“Classic” is a term that gets thrown around a lot in the book world. There are the obvious classics of Homer, Shakespeare, Chaucer, etc. The ones written ages ago that most people have read and everyone has at least heard about. Then there are the ones that are dubbed so because they were, simply, really good. Both stand the test of time. I do not feel that The Catcher in the Rye by J.D. Salinger was either one of these classics, despite its classification as such on Amazon.
A little summary: Sixteen year old Holden Caulfield has been kicked out of Pencey Prep, just the latest school to give him the boot. He isn’t supposed to go home to New York City for a few more days, but he decides to leave school early after getting into a fight with his roommate. He is tired of all the “phonies” and wants to have a good time in the city before seeing his disappointed parents. What ensues is his telling of his time spent wandering the streets of 1949 NYC: dancing at the hotel bar, a run-in with a pimp, a date with his old girlfriend, getting drunk before sneaking into his house to visit his sister, staying at a potential pervert’s house, and roaming the streets some more.
Clearly this guy has quite a couple days. He is often depressed, sometimes to the point of contemplating suicide. What little interaction he has with other people, he puts his social ineptness on display by rambling or saying the oddest things. He is awkward and lonely.
The premise is interesting. My problem is the way that it is given. The story is told by Holden, so I understand the reasoning behind the writing style. It is as if he is having a normal conversation with us now (the end of the book). He must have a good memory to recall word for word conversations, but his details of actual events are very lacking. The descriptions of his feelings seem to fall short, even given the limited understanding of what he is really dealing with. I do not care much for books that are written in stream-of-consciousness/run-on sentences, which is the case here. His awkwardness may lead to him to talk and think this way, but I find it a horrible way to tell a story.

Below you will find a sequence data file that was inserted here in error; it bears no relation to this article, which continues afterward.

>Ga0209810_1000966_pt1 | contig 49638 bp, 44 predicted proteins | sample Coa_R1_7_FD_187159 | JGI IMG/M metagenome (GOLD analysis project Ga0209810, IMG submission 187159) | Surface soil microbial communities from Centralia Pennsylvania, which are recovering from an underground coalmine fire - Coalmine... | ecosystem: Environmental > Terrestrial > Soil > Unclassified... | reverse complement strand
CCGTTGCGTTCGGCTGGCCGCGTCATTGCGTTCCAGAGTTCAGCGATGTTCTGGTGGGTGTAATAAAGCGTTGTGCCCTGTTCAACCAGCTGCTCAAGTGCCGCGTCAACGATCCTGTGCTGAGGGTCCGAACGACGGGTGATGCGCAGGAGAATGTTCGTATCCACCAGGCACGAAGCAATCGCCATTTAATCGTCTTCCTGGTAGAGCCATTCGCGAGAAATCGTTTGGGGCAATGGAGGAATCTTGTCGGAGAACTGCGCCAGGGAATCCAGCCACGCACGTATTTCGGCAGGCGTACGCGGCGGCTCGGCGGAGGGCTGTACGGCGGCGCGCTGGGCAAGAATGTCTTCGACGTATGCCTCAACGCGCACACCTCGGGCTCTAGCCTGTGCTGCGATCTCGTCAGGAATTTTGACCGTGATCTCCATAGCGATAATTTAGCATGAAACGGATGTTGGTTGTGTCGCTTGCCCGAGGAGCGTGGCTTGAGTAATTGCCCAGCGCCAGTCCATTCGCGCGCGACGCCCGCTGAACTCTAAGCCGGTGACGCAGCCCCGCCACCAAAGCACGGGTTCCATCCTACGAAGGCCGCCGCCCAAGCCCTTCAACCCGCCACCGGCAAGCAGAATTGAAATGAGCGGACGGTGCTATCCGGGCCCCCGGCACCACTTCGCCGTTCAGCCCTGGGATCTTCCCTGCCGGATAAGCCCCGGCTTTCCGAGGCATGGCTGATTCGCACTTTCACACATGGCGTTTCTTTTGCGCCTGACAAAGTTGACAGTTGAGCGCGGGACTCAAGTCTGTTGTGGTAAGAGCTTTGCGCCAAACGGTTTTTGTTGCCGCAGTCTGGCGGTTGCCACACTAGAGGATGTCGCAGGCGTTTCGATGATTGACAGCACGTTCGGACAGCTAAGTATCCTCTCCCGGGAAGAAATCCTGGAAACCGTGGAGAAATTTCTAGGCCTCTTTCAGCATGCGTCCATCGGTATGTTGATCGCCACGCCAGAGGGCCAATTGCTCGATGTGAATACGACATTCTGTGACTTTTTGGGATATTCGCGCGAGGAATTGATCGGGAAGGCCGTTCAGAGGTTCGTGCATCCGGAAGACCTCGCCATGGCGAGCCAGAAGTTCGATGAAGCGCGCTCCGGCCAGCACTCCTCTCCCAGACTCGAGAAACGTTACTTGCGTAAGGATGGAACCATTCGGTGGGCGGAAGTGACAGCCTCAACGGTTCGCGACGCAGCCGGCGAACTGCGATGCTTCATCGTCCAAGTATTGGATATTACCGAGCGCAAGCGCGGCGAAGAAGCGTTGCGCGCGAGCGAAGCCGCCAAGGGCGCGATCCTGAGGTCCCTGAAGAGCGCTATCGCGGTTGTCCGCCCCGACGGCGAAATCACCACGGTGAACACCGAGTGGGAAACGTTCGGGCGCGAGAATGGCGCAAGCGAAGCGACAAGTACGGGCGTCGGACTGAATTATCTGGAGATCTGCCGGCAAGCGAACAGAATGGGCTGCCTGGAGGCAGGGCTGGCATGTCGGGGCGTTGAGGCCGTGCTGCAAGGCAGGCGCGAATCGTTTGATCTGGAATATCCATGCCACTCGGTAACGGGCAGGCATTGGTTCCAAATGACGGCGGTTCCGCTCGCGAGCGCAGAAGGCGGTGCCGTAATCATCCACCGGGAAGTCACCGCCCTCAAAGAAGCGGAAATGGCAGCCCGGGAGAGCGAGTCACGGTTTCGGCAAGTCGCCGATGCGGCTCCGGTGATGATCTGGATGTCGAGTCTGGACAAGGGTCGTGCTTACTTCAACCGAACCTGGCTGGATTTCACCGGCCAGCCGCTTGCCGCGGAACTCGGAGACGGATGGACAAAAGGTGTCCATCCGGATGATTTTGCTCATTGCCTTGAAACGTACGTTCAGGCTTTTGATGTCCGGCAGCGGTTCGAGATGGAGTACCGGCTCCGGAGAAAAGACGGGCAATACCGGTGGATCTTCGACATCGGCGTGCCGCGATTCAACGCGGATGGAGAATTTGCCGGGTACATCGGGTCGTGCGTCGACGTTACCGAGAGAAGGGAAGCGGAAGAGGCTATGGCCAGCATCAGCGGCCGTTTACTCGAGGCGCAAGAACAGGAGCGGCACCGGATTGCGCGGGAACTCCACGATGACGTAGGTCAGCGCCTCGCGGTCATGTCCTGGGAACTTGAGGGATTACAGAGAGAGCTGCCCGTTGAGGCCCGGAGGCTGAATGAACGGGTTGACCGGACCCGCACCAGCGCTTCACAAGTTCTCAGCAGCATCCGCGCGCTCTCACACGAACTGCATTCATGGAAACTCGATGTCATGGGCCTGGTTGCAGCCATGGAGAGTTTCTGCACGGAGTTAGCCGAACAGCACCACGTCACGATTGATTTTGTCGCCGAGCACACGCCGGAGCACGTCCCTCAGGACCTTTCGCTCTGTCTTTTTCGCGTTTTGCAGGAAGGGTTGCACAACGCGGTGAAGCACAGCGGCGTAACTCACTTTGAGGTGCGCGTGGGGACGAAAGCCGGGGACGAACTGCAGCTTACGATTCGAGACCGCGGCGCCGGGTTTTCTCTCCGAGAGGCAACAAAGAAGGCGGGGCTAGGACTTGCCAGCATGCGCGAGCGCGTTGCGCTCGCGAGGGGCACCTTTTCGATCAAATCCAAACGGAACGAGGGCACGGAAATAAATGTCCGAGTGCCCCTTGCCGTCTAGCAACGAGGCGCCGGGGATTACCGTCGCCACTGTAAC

I know what it is supposed to be: a novel for angsty teens who are dealing with identity and alienation issues. I realize I no longer fit into that category, so maybe I am judging it on the wrong criteria. However, I can’t picture myself ten years ago relating to this book. Life is completely different from the 40’s. Maybe I am wrong, and this book speaks to some people around Holden’s age, but I just don’t see it. I’ll give you my strongest feeling as to why.
It deals with the ending of the book, so skip a paragraph if you don’t know it or want to read it yourself. There are many and differing reasons why people are assigned to read this in high school. There is the idea that it shows how the teenage issues you go through and the feelings you have are just a phase. Or to show that you are not alone in thinking life sucks. However, the book ends with Holden in a mental hospital (to my best understanding). How is this at all uplifting? To me, I would see the opposite and continue to bottle up all of those strange and confusing feelings I had.
In my opinion, I go with the idea that a “classic” is a novel that stands the test of time. Not only that, but it’s GOOD. Sorry for those who might disagree, but this book does not qualify. I will be generous and give it a 4 out of 10. Why? Because is has become one of those books that is talked about, so it is worth reading simply for the knowledge. You may need to know some details if you ever get on Jeopardy. Otherwise, pass this one up for a book that is actually a classic or a more recent “teen-angst” novel.
What is your definition of a “classic” book?